The Academy of Nutrition and Dietetics recommends 1.2 to 2.0 grams of protein per kilogram of body weight per day for active individuals and muscle building. Endurance and strength athletes may need up to 2.0-2.5 grams per kilogram.

For a 180-pound person, that equates to 97-146 grams of protein daily. It can be challenging to meet these high protein needs through whole food sources alone.

Liquid nutrition is thought to be digested rapidly and nutrients absorbed quickly into the body. However, research has not conclusively shown liquid protein to be superior to whole food protein when total protein intake is matched.

While blending meat may provide a convenient protein boost, it is not a requirement for building muscle. Lean meats, poultry, fish, eggs, dairy, legumes, nuts, seeds and protein supplements can all support muscle growth when combined with training.

Potential benefits of meat smoothies

  • High in protein for muscle building
  • Provides complete amino acid profile
  • Rapidly absorbable liquid protein
  • Allows intake of larger amounts of protein compared to solid foods
  • Calorie dense to support weight gain
  • May promote feelings of fullness

Potential downsides of meat smoothies

  • High in saturated fat and cholesterol if using fatty cuts of meat
  • Risk of foodborne illness from raw meat and eggs
  • May cause gastrointestinal issues if not tolerated
  • Unpleasant taste and texture
  • Labor intensive to prepare and clean up
  • Expensive compared to other protein sources

Are meat smoothies right for you?

Adding meat and eggs to smoothies can deliver a hefty dose of protein and calories. However, a well-planned diet should provide sufficient protein through balanced whole food meals and snacks.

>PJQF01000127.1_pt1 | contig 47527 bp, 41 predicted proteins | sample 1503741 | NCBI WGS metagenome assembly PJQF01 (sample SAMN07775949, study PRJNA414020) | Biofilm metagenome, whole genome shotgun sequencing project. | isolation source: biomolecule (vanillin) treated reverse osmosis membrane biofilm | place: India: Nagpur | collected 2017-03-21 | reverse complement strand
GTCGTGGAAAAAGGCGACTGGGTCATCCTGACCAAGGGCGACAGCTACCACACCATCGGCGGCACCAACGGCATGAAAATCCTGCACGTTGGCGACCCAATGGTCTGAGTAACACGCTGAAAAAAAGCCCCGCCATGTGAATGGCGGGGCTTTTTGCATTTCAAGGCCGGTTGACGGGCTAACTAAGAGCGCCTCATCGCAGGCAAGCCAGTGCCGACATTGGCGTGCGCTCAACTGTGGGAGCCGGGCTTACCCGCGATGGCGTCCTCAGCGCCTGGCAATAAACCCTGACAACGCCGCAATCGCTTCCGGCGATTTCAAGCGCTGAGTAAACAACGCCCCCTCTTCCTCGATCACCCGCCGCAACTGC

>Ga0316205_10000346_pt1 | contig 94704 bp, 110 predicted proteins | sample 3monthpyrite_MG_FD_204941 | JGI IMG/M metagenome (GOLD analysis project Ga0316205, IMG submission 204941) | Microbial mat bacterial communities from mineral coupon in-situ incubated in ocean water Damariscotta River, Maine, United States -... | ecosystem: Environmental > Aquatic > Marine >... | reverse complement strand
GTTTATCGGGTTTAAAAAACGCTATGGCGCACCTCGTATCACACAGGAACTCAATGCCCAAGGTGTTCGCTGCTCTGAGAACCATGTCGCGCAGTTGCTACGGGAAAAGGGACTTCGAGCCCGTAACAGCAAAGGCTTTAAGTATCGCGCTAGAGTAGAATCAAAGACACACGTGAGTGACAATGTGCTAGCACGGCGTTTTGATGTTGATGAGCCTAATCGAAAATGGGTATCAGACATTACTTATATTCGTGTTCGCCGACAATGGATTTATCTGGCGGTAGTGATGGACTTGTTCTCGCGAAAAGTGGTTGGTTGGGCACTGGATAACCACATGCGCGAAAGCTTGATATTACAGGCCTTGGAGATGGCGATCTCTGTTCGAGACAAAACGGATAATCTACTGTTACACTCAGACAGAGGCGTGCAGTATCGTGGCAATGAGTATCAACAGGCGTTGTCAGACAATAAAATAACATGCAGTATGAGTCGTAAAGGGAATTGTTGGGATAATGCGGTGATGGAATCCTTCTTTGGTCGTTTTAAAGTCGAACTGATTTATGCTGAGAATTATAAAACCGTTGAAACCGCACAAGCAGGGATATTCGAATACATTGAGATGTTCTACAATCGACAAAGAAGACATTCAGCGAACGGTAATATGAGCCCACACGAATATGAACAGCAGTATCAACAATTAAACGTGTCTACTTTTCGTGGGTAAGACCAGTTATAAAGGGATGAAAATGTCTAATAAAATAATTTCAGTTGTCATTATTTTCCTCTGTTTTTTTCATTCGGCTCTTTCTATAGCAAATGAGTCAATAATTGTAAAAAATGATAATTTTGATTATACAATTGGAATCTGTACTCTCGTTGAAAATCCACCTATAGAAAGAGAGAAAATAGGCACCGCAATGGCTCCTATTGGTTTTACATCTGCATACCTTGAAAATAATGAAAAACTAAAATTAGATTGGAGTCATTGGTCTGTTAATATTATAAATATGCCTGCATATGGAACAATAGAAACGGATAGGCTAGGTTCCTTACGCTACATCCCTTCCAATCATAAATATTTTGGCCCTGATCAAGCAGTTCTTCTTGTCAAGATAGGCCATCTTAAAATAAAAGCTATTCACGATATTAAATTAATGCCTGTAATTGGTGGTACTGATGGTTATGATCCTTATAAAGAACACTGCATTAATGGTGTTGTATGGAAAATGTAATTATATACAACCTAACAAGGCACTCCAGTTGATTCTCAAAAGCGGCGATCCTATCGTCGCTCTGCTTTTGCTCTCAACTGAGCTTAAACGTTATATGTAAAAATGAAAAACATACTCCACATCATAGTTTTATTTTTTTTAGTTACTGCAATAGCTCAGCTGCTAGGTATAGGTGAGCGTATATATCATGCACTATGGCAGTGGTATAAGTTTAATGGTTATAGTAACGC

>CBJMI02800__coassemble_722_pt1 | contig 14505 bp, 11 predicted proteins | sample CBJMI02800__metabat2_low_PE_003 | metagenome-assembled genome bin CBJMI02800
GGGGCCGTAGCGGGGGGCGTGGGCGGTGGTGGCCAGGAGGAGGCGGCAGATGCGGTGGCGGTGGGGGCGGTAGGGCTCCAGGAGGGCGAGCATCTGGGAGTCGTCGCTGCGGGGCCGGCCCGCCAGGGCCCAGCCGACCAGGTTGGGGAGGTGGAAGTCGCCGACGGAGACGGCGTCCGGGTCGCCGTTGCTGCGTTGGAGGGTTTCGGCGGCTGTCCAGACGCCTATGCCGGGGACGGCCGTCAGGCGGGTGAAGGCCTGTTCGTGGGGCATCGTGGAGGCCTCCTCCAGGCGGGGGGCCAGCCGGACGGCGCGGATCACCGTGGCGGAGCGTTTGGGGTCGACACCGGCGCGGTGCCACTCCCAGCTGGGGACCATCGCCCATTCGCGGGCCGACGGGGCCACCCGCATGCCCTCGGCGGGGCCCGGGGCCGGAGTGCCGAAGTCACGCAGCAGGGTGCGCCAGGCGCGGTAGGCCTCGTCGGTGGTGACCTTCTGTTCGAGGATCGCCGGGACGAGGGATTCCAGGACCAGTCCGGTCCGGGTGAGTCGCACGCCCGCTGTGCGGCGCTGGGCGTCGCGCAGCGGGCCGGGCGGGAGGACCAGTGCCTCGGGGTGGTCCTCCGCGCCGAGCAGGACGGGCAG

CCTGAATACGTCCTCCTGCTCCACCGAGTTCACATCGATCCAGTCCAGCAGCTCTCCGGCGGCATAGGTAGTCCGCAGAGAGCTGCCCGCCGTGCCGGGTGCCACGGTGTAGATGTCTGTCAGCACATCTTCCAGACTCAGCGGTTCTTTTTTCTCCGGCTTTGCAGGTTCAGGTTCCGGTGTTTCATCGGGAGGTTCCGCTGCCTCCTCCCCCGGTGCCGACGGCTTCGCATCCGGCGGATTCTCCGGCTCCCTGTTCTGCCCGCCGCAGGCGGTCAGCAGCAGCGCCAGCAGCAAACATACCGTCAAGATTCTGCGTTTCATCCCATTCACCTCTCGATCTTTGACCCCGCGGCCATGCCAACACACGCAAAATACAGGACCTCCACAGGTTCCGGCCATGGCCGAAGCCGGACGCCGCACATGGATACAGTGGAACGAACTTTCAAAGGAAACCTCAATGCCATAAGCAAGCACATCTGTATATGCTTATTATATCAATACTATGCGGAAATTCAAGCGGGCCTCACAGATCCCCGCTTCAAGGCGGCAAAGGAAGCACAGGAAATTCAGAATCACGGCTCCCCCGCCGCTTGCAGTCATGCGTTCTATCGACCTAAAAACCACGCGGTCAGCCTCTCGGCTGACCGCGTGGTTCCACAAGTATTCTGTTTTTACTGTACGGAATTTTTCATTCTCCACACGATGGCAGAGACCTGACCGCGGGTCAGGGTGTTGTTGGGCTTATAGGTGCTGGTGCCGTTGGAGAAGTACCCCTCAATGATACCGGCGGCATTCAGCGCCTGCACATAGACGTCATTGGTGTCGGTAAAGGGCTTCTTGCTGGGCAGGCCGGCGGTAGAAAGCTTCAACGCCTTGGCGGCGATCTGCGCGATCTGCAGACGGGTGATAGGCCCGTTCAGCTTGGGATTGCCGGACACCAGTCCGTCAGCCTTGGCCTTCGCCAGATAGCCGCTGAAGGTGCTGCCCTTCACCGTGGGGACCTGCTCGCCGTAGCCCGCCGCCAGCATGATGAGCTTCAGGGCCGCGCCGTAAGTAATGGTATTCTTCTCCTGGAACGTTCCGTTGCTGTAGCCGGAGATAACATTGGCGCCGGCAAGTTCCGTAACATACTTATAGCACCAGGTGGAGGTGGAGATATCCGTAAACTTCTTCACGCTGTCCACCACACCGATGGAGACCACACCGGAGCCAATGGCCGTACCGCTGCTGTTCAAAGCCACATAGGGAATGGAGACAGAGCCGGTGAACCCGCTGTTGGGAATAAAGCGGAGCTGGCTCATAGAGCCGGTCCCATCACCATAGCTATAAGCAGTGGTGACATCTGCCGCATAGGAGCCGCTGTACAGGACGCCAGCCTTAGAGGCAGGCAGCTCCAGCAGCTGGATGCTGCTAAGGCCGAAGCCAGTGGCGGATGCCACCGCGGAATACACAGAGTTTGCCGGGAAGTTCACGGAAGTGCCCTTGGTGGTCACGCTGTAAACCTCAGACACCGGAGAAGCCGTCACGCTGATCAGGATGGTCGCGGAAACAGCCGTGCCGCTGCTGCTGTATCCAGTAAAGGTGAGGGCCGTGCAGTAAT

Consult a registered dietitian or qualified sports nutritionist to find the right protein intake for your individual needs and goals.

Meat smoothies require proper handling and cooking to minimize food safety risks. Anyone experiencing side effects like nausea or diarrhea should avoid them.

For most people, meat smoothies are an unnecessary and potentially risky way to get protein compared to simpler, safer options. But they may benefit some athletes struggling to meet extreme protein and calorie needs.

Making your own meat smoothies

If you want to experiment with meat smoothies, here are some tips:

  • Choose lean cuts of beef, pork, lamb, chicken, or turkey.
  • Cook meat to safe internal temperatures before blending.
  • Pasteurize eggs by heating to 160°F.
  • Add nut butters, fruits, vegetables, yogurt or milk for flavor and texture.
  • Include healthy fats from avocado, nuts or seeds.
  • Use a high-powered blender for best consistency.
  • Refrigerate promptly and consume within 24 hours.
  • Start with small amounts of meat to assess tolerance.
  • Add supplements if desired, but don’t rely on protein powder as the sole protein source.

Sample meat smoothie recipes

Here are a few meat smoothie recipe ideas to get you started:

Beef smoothie

  • 1/2 cup cooked lean ground beef
  • 1 banana
  • 1 cup milk
  • 1 tablespoon almond butter
  • 1 teaspoon cocoa powder
  • 1 cup ice

Chicken smoothie

  • 1/2 cup cooked chicken breast
  • 1 cup Greek yogurt
  • 1/2 cup frozen berries
  • 1 tablespoon flax seeds
  • 1 teaspoon honey
  • 1 cup coconut water

Salmon smoothie

  • 1/2 cup cooked salmon
  • 1/4 avocado
  • 1 cup spinach
  • 1/4 cup oats
  • 1 cup almond milk

Turkey smoothie

  • 1/2 cup shredded turkey breast
  • 1 cup carrot juice
  • 1/2 banana
  • 2 tablespoons almond butter
  • 1 cup Greek yogurt
  • Cinnamon to taste

The bottom line

Meat smoothies can provide very high amounts of protein and calories for muscle building goals. However, there are safety concerns with raw meat and eggs.

Cooked meat smoothies may offer benefits for some athletes trying to meet extreme protein needs. But for most people, a regular balanced diet can provide all the necessary protein through safer whole food options.

Anyone considering meat smoothies should consult a qualified nutrition professional and food safety guidelines first to avoid potential illness.